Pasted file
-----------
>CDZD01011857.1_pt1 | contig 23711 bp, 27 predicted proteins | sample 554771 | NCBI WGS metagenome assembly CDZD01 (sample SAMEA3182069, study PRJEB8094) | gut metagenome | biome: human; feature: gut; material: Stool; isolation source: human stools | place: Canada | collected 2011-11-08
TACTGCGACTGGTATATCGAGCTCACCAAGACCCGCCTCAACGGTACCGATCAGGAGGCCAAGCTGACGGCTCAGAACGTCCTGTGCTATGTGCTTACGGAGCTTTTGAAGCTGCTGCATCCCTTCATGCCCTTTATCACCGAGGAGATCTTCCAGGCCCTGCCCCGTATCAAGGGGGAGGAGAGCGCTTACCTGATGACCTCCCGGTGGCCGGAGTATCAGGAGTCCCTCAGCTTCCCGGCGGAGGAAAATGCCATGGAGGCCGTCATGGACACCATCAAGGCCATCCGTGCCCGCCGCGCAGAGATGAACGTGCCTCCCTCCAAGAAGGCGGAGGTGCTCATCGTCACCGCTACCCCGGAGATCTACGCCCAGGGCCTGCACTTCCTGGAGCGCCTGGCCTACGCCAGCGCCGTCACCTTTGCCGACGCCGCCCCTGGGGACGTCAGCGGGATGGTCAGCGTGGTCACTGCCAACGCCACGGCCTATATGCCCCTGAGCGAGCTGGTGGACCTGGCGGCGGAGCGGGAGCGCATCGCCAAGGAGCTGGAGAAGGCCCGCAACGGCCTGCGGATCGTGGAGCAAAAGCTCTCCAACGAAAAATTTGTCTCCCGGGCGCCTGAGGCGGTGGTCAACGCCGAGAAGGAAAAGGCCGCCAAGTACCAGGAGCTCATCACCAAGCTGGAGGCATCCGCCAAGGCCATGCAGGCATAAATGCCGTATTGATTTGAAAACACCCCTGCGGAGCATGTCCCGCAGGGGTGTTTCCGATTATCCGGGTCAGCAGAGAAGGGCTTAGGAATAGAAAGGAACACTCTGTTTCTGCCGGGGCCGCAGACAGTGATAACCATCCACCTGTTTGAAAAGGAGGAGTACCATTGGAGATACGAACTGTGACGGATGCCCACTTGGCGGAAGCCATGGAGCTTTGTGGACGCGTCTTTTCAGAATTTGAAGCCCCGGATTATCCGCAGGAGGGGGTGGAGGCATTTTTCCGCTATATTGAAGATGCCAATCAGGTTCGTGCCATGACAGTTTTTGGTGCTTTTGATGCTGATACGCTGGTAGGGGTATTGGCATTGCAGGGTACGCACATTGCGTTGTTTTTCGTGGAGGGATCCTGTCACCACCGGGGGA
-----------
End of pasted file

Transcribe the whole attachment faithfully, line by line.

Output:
>CDZD01011857.1_pt1 | contig 23711 bp, 27 predicted proteins | sample 554771 | NCBI WGS metagenome assembly CDZD01 (sample SAMEA3182069, study PRJEB8094) | gut metagenome | biome: human; feature: gut; material: Stool; isolation source: human stools | place: Canada | collected 2011-11-08
TACTGCGACTGGTATATCGAGCTCACCAAGACCCGCCTCAACGGTACCGATCAGGAGGCCAAGCTGACGGCTCAGAACGTCCTGTGCTATGTGCTTACGGAGCTTTTGAAGCTGCTGCATCCCTTCATGCCCTTTATCACCGAGGAGATCTTCCAGGCCCTGCCCCGTATCAAGGGGGAGGAGAGCGCTTACCTGATGACCTCCCGGTGGCCGGAGTATCAGGAGTCCCTCAGCTTCCCGGCGGAGGAAAATGCCATGGAGGCCGTCATGGACACCATCAAGGCCATCCGTGCCCGCCGCGCAGAGATGAACGTGCCTCCCTCCAAGAAGGCGGAGGTGCTCATCGTCACCGCTACCCCGGAGATCTACGCCCAGGGCCTGCACTTCCTGGAGCGCCTGGCCTACGCCAGCGCCGTCACCTTTGCCGACGCCGCCCCTGGGGACGTCAGCGGGATGGTCAGCGTGGTCACTGCCAACGCCACGGCCTATATGCCCCTGAGCGAGCTGGTGGACCTGGCGGCGGAGCGGGAGCGCATCGCCAAGGAGCTGGAGAAGGCCCGCAACGGCCTGCGGATCGTGGAGCAAAAGCTCTCCAACGAAAAATTTGTCTCCCGGGCGCCTGAGGCGGTGGTCAACGCCGAGAAGGAAAAGGCCGCCAAGTACCAGGAGCTCATCACCAAGCTGGAGGCATCCGCCAAGGCCATGCAGGCATAAATGCCGTATTGATTTGAAAACACCCCTGCGGAGCATGTCCCGCAGGGGTGTTTCCGATTATCCGGGTCAGCAGAGAAGGGCTTAGGAATAGAAAGGAACACTCTGTTTCTGCCGGGGCCGCAGACAGTGATAACCATCCACCTGTTTGAAAAGGAGGAGTACCATTGGAGATACGAACTGTGACGGATGCCCACTTGGCGGAAGCCATGGAGCTTTGTGGACGCGTCTTTTCAGAATTTGAAGCCCCGGATTATCCGCAGGAGGGGGTGGAGGCATTTTTCCGCTATATTGAAGATGCCAATCAGGTTCGTGCCATGACAGTTTTTGGTGCTTTTGATGCTGATACGCTGGTAGGGGTATTGGCATTGCAGGGTACGCACATTGCGTTGTTTTTCGTGGAGGGATCCTGTCACCACCGGGGGA